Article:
A couple who made £13 million by selling their land for residential development are in line for a further very substantial sum after the High Court interpreted in their favour a contractual term which entitled them to additional payments, depending on the outcome of the planning process.
As well as the initial purchase price, which was agreed at the height of the housing boom, the couple were entitled under the terms of the sale contract to 'overage' payments from the developer, the amounts of which would be determined by the number of residential units for which planning permission was ultimately granted.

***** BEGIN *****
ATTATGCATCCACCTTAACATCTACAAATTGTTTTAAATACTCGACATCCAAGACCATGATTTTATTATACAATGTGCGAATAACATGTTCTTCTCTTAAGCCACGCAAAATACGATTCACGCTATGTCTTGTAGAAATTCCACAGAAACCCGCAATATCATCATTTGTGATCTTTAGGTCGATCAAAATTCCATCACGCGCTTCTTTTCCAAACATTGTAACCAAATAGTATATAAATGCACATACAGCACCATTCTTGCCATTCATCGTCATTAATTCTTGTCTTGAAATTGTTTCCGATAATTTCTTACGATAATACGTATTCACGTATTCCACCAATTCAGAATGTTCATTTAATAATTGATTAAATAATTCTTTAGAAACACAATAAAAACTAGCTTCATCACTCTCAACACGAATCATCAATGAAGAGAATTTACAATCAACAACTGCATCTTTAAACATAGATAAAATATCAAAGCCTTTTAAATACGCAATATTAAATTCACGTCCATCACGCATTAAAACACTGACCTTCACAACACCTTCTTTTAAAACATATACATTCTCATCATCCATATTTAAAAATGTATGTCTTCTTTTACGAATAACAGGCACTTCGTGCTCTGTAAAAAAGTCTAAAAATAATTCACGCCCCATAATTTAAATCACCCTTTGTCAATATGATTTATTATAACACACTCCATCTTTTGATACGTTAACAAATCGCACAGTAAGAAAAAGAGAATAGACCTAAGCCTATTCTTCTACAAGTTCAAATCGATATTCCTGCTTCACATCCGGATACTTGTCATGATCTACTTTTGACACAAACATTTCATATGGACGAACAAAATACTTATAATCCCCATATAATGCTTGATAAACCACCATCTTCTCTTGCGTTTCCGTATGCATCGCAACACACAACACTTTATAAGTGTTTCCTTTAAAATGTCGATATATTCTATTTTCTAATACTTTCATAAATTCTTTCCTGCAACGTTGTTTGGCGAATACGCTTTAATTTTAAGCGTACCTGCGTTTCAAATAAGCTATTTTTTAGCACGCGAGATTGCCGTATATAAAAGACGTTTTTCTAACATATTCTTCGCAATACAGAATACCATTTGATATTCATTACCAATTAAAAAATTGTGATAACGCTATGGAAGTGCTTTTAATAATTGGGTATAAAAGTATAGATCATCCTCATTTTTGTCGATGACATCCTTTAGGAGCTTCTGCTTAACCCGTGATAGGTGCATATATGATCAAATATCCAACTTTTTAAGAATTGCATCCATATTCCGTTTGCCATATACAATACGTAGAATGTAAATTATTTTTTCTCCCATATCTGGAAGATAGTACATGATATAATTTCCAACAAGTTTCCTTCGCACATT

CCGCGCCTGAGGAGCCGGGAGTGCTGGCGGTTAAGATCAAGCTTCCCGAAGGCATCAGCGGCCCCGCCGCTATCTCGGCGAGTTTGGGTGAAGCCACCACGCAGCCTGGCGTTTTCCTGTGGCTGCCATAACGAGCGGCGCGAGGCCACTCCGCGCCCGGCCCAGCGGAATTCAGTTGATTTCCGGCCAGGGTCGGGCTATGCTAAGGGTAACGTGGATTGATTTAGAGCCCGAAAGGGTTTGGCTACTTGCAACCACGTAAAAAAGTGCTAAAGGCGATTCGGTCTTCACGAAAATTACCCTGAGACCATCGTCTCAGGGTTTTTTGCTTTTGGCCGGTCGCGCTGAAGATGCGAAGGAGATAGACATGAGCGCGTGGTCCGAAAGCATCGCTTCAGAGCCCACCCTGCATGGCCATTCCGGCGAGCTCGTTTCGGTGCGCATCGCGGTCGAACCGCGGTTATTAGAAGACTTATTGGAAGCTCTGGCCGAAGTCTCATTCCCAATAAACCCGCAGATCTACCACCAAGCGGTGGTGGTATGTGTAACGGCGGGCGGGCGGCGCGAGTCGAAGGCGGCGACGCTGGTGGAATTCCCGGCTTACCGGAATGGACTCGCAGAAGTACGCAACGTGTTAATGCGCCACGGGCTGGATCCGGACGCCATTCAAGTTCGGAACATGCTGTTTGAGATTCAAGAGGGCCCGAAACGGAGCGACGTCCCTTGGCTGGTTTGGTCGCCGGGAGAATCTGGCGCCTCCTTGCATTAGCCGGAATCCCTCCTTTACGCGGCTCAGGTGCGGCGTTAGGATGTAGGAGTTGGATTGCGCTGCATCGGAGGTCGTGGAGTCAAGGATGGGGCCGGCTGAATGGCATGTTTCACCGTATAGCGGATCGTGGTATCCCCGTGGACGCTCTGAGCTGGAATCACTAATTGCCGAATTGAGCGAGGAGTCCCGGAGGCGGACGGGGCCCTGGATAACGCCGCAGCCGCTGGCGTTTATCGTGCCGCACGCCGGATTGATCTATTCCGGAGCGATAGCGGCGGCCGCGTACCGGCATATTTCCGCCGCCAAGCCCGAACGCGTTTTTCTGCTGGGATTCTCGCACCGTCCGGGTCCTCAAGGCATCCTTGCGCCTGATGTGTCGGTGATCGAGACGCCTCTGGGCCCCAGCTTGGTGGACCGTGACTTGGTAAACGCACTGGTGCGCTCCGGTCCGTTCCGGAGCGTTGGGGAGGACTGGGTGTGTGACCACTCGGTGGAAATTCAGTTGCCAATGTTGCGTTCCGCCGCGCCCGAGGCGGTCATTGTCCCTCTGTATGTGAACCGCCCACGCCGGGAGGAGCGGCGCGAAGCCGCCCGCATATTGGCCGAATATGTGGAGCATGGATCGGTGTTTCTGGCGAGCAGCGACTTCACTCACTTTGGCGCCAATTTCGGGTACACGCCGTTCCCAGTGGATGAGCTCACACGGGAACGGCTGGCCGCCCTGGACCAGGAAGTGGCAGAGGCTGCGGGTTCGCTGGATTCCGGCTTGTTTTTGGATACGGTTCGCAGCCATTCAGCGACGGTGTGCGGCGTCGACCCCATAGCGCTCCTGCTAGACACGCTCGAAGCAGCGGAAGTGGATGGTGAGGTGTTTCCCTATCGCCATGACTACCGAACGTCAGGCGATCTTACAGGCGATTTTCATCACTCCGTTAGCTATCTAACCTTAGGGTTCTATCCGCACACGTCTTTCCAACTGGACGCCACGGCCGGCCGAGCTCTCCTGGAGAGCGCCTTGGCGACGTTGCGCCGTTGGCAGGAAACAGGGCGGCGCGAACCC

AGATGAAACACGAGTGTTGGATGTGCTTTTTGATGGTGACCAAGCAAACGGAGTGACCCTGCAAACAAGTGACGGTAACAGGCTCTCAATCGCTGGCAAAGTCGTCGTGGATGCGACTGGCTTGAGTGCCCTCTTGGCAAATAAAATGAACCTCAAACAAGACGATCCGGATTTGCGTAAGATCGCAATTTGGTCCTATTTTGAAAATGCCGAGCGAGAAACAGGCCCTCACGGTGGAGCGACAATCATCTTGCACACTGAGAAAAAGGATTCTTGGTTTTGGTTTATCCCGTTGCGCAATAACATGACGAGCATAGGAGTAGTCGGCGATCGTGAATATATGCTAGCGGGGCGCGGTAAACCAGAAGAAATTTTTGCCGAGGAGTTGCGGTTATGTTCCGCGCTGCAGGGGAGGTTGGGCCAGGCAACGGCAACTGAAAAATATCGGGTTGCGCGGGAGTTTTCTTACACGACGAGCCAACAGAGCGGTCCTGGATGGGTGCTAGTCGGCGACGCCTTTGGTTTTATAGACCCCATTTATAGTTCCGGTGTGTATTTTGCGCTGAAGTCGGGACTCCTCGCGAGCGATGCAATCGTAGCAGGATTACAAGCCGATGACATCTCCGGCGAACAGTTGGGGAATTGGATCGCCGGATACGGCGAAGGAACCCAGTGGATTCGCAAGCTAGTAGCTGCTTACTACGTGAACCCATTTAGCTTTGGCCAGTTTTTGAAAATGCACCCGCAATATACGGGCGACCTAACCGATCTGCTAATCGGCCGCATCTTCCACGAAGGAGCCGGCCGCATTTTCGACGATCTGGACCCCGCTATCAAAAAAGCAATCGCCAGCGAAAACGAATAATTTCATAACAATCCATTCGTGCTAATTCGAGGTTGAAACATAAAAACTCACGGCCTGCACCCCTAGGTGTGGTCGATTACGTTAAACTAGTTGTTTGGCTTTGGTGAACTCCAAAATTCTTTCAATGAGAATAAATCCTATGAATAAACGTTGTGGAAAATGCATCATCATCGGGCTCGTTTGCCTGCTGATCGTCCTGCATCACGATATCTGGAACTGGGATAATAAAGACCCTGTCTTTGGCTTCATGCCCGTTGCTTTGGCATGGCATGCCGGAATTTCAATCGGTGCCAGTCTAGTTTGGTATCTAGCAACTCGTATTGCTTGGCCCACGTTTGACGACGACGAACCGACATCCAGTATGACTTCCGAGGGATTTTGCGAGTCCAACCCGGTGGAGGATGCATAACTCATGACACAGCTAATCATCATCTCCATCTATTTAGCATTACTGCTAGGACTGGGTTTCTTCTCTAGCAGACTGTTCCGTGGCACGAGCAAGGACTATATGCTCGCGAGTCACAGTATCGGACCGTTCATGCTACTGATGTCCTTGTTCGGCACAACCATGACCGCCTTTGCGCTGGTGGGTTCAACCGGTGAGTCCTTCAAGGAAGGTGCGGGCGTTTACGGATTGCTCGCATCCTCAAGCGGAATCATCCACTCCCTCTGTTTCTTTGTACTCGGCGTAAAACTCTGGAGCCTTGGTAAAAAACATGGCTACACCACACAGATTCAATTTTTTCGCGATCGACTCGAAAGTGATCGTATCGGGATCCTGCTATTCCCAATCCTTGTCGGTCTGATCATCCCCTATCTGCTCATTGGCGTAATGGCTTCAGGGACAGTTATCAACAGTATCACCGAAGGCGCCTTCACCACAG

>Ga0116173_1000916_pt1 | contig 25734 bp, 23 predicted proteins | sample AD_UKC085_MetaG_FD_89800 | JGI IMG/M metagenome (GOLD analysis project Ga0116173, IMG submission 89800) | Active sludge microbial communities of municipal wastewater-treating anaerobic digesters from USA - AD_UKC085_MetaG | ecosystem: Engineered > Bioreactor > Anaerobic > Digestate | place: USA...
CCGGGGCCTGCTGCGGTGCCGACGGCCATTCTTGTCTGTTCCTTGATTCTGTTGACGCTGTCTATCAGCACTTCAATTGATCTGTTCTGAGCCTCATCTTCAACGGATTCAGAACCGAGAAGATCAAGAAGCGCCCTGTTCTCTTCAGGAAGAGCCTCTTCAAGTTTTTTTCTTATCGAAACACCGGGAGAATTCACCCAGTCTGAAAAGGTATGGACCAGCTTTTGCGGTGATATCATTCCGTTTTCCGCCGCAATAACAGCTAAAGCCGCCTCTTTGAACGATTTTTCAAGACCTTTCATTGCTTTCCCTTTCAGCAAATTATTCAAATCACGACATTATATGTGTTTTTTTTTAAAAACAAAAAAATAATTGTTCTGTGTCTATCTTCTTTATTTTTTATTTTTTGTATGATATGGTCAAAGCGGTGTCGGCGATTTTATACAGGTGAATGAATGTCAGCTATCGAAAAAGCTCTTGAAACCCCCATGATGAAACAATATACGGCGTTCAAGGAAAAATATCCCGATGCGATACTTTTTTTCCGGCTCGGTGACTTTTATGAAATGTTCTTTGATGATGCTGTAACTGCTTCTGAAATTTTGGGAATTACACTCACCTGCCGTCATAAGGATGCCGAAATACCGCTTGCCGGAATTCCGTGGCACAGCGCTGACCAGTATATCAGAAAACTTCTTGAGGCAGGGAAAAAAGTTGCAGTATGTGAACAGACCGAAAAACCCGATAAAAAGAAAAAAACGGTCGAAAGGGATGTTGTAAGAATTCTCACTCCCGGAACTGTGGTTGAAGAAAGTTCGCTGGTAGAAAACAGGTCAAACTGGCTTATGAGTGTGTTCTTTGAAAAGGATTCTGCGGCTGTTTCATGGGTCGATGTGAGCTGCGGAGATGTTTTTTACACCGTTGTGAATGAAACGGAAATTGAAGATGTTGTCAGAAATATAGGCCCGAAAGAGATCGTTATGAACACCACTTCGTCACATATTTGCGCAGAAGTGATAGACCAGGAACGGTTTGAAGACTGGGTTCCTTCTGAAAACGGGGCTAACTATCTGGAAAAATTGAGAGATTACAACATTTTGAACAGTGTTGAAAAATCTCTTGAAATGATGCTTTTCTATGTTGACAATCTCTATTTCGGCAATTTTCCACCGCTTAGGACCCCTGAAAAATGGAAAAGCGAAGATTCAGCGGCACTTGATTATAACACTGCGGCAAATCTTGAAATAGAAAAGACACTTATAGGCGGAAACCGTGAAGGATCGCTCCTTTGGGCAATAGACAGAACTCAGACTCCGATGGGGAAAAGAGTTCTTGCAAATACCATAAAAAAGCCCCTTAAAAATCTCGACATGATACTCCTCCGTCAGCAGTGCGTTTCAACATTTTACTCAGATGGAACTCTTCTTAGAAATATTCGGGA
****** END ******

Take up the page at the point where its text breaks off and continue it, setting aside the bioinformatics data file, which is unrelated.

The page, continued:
In those circumstances, an issue arose as to whether 60 flats within a care home built on the land were 'units of residential accommodation' within the meaning of the contract. The developer argued that the flats, which enjoyed communal facilities including a café, lounge and hairdressing salon, should be viewed as an integral part of a single residential institution.
However, in preferring the couple's arguments, the Court found that, on a correct analysis of the planning permission, the development which it had permitted and the 'ordinary English meaning' of the contract, each of the 60 flats was a residential unit on which overage was payable by the developer.